We use sessions to authorize requests. Like the name implies, a session grants access to an application’s resources for a period. For instance, after being authenticated by security at, say, a library (probably with a student or National ID), you can do whatever you like (read books, watch educational material, browse the internet etc) until you leave/the library is closed for the day. When you visit next time, you must be authenticated again. But while you’re in the library, nobody asks you to identify yourself before picking up a book or watching some educational video. It is believed that you have been “authenticated”, so to speak.

PHP provides us a superglobal called $_SESSION — an array which contains session variables. The variables we store in $_SESSION persist until the browser is closed. I don’t want to go into exactly how sessions work. Again, Google is your friend, so google.

Here’s a snippet of the login form:

...
<form method=”post” action=”php/login.php”>
<div class=”form-group”>
<input class=”form-control” type=”text” name=”username” placeholder=”Username” required>
</div>
  <div class=”form-group”>
<input class=”form-control” type=”password” name=”password” placeholder=”Password” required>
</div>
  <div class=”form-group”>
<input class=”btn btn-primary” type=”submit” name=”login” value=”Login”>
</div>
</form>
...

Create a file login.php in the php folder and add the following bit of code:

<?php
require_once “../functions.php”;
  db_connect();
  $sql = “SELECT id, username, password FROM users WHERE username = ?”;
  $statement = $conn->prepare($sql);
$statement->bind_param(‘s’, $_POST[‘username’]);
$statement->execute();
$statement->store_result();
$statement->bind_result($id, $username, $password);
$statement->fetch();
  if ($statement->execute()) {
if(password_verify($_POST[‘password’], $password)) {
$_SESSION[‘user_id’] = $id;
$_SESSION[‘user_username’] = $username;
redirect_to(“/home.php”);
} else {
redirect_to(“/index.php?login_error=true”);
}
} else {
echo “Error: “ . $conn->error;
}

As with the the code for registration, login.php is pretty easy to digest. We establish a connection with our dear DB, then write a query to fetch a user with the supplied username. Next, we get the hashed password of the fetched user record and compare it to the password provided by the user to see if they match. PHP provides another slick function to do this called, as you could guess, password_verify(). Once our user has been verified to have provided the correct details, we create 2 sessions. One to store the user’s id and the other the user’s username. Then we redirect them to home.php.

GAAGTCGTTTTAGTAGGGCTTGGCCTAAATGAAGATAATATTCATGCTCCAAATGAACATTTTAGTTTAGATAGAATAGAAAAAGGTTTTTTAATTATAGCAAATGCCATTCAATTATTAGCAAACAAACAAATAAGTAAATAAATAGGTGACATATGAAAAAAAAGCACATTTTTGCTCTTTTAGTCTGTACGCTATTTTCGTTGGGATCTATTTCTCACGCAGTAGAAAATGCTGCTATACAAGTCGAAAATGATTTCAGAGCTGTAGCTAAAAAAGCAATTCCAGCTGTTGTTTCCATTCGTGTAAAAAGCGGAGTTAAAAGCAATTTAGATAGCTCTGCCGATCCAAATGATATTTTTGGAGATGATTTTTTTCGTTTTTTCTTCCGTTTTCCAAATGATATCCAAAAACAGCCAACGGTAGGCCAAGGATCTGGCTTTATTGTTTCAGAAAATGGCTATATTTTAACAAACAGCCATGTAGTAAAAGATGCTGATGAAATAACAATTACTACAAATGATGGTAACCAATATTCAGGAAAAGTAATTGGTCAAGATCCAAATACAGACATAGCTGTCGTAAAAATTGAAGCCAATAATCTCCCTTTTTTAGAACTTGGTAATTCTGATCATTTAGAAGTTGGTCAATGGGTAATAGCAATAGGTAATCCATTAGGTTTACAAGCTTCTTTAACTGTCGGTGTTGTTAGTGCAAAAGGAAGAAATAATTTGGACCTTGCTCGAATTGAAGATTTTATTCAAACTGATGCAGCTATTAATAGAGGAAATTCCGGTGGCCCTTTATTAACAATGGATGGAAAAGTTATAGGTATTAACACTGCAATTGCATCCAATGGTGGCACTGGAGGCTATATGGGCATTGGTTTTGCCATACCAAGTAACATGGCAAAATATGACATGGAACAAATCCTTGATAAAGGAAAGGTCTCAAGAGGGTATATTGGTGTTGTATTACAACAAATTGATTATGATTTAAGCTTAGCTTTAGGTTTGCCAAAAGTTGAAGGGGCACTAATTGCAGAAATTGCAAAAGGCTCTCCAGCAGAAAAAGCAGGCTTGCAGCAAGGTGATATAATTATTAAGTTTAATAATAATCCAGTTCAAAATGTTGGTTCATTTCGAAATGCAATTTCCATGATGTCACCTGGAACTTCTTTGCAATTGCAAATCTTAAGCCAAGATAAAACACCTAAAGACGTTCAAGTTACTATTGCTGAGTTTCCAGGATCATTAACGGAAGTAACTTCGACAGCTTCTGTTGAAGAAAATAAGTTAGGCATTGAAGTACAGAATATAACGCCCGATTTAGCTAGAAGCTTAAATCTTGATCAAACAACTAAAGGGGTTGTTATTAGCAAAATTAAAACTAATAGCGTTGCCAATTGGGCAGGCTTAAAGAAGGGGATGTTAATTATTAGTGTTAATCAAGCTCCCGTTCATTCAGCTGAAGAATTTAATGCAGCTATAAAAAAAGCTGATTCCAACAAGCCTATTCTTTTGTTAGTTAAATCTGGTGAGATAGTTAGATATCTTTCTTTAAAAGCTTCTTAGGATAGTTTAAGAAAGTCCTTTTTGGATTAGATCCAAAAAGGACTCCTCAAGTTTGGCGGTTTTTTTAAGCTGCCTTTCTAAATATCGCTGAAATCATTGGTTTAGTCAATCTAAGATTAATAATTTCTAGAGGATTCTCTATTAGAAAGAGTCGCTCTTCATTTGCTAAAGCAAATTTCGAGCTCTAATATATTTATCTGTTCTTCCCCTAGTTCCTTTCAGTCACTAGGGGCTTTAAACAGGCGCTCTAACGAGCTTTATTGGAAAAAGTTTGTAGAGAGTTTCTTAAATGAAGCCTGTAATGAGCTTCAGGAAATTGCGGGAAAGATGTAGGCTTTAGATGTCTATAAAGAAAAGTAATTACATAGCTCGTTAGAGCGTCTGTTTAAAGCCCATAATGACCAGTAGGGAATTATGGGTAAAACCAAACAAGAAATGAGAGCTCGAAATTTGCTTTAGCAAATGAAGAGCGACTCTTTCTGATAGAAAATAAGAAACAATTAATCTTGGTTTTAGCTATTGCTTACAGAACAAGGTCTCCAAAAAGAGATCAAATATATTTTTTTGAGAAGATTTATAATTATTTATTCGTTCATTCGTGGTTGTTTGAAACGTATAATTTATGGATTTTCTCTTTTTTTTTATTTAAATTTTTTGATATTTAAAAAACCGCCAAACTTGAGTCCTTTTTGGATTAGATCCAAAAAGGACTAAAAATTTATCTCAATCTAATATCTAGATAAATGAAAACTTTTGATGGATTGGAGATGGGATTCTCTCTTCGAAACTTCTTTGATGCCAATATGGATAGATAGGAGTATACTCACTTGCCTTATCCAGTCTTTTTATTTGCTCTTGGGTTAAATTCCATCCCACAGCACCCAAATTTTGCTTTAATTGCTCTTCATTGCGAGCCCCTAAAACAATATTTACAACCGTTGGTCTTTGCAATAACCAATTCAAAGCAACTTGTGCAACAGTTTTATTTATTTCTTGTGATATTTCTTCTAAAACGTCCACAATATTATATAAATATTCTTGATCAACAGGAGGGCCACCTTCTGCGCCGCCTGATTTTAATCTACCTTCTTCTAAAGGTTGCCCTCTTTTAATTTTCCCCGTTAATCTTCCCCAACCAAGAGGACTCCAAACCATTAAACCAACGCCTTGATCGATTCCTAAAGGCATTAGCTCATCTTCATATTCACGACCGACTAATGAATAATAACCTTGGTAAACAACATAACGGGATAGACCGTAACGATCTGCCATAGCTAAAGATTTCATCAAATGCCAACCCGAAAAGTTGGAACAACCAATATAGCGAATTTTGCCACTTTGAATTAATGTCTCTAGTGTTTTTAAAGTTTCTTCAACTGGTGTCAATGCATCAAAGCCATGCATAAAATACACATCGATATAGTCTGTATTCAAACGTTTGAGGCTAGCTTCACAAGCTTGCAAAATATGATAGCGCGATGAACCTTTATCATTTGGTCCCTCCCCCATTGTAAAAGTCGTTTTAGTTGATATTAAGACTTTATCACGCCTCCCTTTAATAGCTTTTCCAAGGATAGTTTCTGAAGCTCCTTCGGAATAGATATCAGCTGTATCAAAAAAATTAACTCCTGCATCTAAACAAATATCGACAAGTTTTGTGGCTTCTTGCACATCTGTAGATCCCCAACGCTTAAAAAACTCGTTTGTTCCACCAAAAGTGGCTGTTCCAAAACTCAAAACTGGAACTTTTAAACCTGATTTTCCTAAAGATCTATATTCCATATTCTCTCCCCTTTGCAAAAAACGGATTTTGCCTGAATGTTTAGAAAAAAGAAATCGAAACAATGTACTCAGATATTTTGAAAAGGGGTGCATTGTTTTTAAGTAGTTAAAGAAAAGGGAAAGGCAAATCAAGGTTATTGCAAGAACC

With the sessions in place, we can check any request coming to our server to know if it’s from an authenticated user or not, and who the user is if they’re authenticated. This is vital for our app cos we don’t want unregistered persons to access pages like home.php as well as to take actions like creating a post or making a friend request. Also, we want to be able to know [the user] who takes a given action. These sessions help us achieve just that.

But how?

For starters, let’s a write function that allows only authenticated users to access the home page. The unauthenticated are redirected to index.php.

function is_auth() {
return isset($_SESSION[‘user_id’]);
}
function check_auth() {
if(!is_auth()) {
redirect_to(“/index.php?logged_in=false”);
}
}

There are two functions defined above. The first is_auth() is a helper function for check_auth(). It checks if a user has been authenticated using the user_id session. check_auth() is the main function here. It uses is_auth() to check if a request is not authenticated and then redirects to index.php.

Now you can place check_auth() atop all the pages you want restricted.

NB: You need to place the function session_start() at the beginning of every page where sessions would be used, for them to work. functions.php is a nice place to put this function cos it’s required at the start of all our pages.

<?php
session_start();
  function db_connect() {

}

Logout

Logout is freakishly easy. All we have to do is destroy the session, and PHP provides us a function to do just that.

Create a new file in the php folder called logout.php with the following code:

<?php
require_once “../functions.php”;
  // destroy all sessions
session_destroy();
  redirect_to(“/index.php”);

That’s all! Hopefully, there’s nothing to explain here. Right?

Great!

Just create a logout link like so: <a href=”php/logout.php”>Logout</a> and you’re good.


At this point, we can call it a day.

Phew!!!

Well done!

Continue to part 5: https://medium.com/@nicholaskajoh/build-a-facebook-clone-from-scratch-with-php-part-5-51d53e007316.

The final code for this part is contained in my FaceClone repo.

Visit the link and click on the part-4 folder to see progress made so far.